- What share of prior authorization denials are attributed to medical necessity compared to other reasons, such as insufficient documentation or requiring a more basic service first?
- What types of services are more likely to have prior authorization requests denied due to medical necessity?
- Do certain insurers attribute denials of prior authorization requests to medical necessity more often than others?
- Are Black Medicare Advantage enrollees more likely to have a prior authorization request denied because of medical necessity than White Medicare Advantage enrollees?
- Are Medicare Advantage enrollees with certain health conditions more likely to have a prior authorization request denied because of medical necessity than other Medicare Advantage enrollees?
Medicare Advantage insurers do not report how long prior authorization decisions take.
Medicare Advantage insurers are required to respond to prior authorization requests as “expeditiously as the enrollee’s health condition requires,” but no more than 14 days after receiving the request. Under certain circumstances, the plan can extend the timeframe by another 14 days. CMS has proposed to shorten this time limit to 7 days for non-urgent requests, and no more than 72 hours for urgent requests.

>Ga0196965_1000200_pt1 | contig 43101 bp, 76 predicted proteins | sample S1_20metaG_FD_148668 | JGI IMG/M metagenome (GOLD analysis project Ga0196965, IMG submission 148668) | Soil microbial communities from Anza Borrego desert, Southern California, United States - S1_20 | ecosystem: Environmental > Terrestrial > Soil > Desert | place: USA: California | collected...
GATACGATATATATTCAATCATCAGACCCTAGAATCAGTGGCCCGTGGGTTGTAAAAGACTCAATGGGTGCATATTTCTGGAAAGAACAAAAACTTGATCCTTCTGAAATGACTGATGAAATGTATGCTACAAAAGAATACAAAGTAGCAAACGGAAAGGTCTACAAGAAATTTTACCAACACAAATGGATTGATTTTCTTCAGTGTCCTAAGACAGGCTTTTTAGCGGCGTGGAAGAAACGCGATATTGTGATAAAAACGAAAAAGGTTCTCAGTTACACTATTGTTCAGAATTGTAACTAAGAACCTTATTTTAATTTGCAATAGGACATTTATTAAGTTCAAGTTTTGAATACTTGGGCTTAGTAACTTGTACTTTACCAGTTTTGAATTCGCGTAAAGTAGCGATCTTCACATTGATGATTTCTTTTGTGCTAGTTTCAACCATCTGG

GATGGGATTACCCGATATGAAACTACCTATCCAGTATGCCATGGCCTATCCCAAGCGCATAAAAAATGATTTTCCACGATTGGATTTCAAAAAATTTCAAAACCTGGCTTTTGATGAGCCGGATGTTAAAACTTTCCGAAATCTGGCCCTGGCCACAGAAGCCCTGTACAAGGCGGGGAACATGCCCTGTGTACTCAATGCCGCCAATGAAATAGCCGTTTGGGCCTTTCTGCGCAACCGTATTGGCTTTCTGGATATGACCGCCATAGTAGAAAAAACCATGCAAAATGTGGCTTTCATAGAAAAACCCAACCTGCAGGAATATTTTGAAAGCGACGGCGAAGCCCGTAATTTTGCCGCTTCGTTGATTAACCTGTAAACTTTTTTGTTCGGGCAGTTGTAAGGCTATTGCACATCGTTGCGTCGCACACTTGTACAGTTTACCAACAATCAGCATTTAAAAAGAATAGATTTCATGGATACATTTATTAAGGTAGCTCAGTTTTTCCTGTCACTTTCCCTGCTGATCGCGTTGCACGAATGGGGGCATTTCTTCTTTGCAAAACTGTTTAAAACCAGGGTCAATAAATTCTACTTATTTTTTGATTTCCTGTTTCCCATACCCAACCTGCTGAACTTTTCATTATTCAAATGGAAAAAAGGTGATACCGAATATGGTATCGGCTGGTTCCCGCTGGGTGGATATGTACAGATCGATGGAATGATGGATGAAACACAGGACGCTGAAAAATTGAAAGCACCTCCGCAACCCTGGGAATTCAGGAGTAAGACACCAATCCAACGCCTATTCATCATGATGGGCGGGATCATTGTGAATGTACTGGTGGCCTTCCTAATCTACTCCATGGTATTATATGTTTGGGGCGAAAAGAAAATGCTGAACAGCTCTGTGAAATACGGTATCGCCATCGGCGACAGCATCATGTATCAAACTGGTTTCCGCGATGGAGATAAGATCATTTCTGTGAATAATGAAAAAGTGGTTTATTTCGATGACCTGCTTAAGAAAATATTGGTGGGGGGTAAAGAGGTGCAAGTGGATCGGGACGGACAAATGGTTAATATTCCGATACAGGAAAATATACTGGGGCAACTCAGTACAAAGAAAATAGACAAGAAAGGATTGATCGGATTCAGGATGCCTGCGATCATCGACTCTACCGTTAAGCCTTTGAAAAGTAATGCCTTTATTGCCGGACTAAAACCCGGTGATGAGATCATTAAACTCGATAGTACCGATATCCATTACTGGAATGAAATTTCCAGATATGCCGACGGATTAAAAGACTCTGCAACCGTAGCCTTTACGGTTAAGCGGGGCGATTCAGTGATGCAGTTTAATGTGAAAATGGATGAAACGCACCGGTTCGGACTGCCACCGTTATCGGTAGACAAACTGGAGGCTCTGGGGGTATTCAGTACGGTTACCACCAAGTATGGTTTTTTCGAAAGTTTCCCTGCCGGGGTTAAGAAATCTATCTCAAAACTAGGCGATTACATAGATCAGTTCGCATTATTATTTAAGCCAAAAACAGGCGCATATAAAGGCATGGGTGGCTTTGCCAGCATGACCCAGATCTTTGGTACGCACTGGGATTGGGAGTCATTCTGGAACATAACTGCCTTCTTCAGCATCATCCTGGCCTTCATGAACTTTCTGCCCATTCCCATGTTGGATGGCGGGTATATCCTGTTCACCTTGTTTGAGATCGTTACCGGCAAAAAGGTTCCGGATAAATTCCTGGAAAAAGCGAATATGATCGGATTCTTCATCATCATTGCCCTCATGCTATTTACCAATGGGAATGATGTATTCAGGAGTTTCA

Under current law, Medicare Advantage insurers are not required to report data on the timeliness of initial decisions to CMS. This information would be useful in enforcing the current requirement that a decision is made as quickly as the person’s health condition requires. It would also be helpful in understanding variation in the average response time across types of services, for people with specific conditions, and across insurers. For example, people with diabetes might be interested in not just knowing whether they will need annual approval of their diabetes supplies, but also how long they can expect that authorization to take.